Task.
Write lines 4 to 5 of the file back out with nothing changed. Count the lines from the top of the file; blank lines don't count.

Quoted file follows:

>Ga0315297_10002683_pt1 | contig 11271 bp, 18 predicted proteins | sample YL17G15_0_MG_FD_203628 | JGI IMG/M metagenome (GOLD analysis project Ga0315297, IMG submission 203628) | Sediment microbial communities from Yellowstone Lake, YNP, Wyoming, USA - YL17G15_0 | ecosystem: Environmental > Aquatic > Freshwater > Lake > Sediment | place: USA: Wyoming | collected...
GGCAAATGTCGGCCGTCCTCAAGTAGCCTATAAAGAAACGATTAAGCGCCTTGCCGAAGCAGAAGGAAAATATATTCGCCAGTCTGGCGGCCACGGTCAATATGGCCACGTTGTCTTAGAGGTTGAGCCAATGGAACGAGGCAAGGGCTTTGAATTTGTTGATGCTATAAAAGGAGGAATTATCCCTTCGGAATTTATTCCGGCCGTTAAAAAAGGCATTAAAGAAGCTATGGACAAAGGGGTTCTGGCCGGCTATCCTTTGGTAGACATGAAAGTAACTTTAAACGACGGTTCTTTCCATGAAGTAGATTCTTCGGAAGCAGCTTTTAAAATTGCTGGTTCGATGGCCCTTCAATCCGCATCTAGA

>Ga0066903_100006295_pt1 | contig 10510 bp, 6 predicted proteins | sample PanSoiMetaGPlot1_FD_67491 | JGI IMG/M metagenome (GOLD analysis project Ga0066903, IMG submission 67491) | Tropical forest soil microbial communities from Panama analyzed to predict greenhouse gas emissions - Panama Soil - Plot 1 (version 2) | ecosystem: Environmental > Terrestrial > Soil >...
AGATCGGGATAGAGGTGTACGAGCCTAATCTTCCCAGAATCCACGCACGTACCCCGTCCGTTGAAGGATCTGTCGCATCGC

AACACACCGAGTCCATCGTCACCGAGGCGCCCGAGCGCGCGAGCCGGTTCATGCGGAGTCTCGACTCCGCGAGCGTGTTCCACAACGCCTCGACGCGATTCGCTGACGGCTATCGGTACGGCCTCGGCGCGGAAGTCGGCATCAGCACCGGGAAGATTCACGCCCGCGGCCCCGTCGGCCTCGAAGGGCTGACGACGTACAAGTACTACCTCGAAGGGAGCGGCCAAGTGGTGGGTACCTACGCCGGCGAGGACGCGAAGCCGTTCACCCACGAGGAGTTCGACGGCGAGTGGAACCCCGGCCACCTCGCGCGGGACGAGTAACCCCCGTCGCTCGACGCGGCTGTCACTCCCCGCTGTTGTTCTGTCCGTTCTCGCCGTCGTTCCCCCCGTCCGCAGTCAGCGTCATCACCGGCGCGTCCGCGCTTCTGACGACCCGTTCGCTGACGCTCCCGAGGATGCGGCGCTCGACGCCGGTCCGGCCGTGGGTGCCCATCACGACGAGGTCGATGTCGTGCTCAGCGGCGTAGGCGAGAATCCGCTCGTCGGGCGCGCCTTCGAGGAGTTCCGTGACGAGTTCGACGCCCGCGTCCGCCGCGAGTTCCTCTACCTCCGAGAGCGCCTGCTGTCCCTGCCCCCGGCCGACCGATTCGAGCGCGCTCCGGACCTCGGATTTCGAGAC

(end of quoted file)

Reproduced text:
AGATCGGGATAGAGGTGTACGAGCCTAATCTTCCCAGAATCCACGCACGTACCCCGTCCGTTGAAGGATCTGTCGCATCGC

AACACACCGAGTCCATCGTCACCGAGGCGCCCGAGCGCGCGAGCCGGTTCATGCGGAGTCTCGACTCCGCGAGCGTGTTCCACAACGCCTCGACGCGATTCGCTGACGGCTATCGGTACGGCCTCGGCGCGGAAGTCGGCATCAGCACCGGGAAGATTCACGCCCGCGGCCCCGTCGGCCTCGAAGGGCTGACGACGTACAAGTACTACCTCGAAGGGAGCGGCCAAGTGGTGGGTACCTACGCCGGCGAGGACGCGAAGCCGTTCACCCACGAGGAGTTCGACGGCGAGTGGAACCCCGGCCACCTCGCGCGGGACGAGTAACCCCCGTCGCTCGACGCGGCTGTCACTCCCCGCTGTTGTTCTGTCCGTTCTCGCCGTCGTTCCCCCCGTCCGCAGTCAGCGTCATCACCGGCGCGTCCGCGCTTCTGACGACCCGTTCGCTGACGCTCCCGAGGATGCGGCGCTCGACGCCGGTCCGGCCGTGGGTGCCCATCACGACGAGGTCGATGTCGTGCTCAGCGGCGTAGGCGAGAATCCGCTCGTCGGGCGCGCCTTCGAGGAGTTCCGTGACGAGTTCGACGCCCGCGTCCGCCGCGAGTTCCTCTACCTCCGAGAGCGCCTGCTGTCCCTGCCCCCGGCCGACCGATTCGAGCGCGCTCCGGACCTCGGATTTCGAGAC